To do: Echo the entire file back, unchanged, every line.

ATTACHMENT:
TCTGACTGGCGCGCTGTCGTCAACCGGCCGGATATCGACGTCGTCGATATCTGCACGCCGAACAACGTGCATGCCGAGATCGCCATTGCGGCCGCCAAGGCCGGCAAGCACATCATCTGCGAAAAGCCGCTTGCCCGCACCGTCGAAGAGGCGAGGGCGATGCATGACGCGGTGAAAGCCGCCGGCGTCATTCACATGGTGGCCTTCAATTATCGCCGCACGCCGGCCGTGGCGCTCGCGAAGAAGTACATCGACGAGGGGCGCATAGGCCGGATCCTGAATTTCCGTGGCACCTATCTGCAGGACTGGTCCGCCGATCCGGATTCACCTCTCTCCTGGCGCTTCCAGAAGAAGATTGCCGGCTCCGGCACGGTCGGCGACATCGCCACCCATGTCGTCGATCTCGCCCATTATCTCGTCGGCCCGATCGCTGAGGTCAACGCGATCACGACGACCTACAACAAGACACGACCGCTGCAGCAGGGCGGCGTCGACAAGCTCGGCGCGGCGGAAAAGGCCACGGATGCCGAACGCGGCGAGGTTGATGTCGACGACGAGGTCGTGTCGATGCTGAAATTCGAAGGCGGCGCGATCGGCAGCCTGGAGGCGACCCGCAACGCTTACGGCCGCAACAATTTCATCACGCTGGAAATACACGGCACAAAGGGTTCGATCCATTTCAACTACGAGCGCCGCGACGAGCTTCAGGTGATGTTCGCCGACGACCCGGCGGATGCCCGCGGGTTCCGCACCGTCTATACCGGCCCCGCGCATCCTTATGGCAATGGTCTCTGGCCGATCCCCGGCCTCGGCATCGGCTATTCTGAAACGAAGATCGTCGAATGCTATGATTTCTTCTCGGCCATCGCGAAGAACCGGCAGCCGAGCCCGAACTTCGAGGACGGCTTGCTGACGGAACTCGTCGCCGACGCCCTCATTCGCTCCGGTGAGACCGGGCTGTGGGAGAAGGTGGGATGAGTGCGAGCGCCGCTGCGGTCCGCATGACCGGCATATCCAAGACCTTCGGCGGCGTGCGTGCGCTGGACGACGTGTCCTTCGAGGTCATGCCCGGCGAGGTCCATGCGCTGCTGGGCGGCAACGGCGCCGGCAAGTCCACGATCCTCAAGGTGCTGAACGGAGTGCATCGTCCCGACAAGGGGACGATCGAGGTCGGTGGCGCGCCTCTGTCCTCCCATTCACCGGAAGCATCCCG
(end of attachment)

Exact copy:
TCTGACTGGCGCGCTGTCGTCAACCGGCCGGATATCGACGTCGTCGATATCTGCACGCCGAACAACGTGCATGCCGAGATCGCCATTGCGGCCGCCAAGGCCGGCAAGCACATCATCTGCGAAAAGCCGCTTGCCCGCACCGTCGAAGAGGCGAGGGCGATGCATGACGCGGTGAAAGCCGCCGGCGTCATTCACATGGTGGCCTTCAATTATCGCCGCACGCCGGCCGTGGCGCTCGCGAAGAAGTACATCGACGAGGGGCGCATAGGCCGGATCCTGAATTTCCGTGGCACCTATCTGCAGGACTGGTCCGCCGATCCGGATTCACCTCTCTCCTGGCGCTTCCAGAAGAAGATTGCCGGCTCCGGCACGGTCGGCGACATCGCCACCCATGTCGTCGATCTCGCCCATTATCTCGTCGGCCCGATCGCTGAGGTCAACGCGATCACGACGACCTACAACAAGACACGACCGCTGCAGCAGGGCGGCGTCGACAAGCTCGGCGCGGCGGAAAAGGCCACGGATGCCGAACGCGGCGAGGTTGATGTCGACGACGAGGTCGTGTCGATGCTGAAATTCGAAGGCGGCGCGATCGGCAGCCTGGAGGCGACCCGCAACGCTTACGGCCGCAACAATTTCATCACGCTGGAAATACACGGCACAAAGGGTTCGATCCATTTCAACTACGAGCGCCGCGACGAGCTTCAGGTGATGTTCGCCGACGACCCGGCGGATGCCCGCGGGTTCCGCACCGTCTATACCGGCCCCGCGCATCCTTATGGCAATGGTCTCTGGCCGATCCCCGGCCTCGGCATCGGCTATTCTGAAACGAAGATCGTCGAATGCTATGATTTCTTCTCGGCCATCGCGAAGAACCGGCAGCCGAGCCCGAACTTCGAGGACGGCTTGCTGACGGAACTCGTCGCCGACGCCCTCATTCGCTCCGGTGAGACCGGGCTGTGGGAGAAGGTGGGATGAGTGCGAGCGCCGCTGCGGTCCGCATGACCGGCATATCCAAGACCTTCGGCGGCGTGCGTGCGCTGGACGACGTGTCCTTCGAGGTCATGCCCGGCGAGGTCCATGCGCTGCTGGGCGGCAACGGCGCCGGCAAGTCCACGATCCTCAAGGTGCTGAACGGAGTGCATCGTCCCGACAAGGGGACGATCGAGGTCGGTGGCGCGCCTCTGTCCTCCCATTCACCGGAAGCATCCCG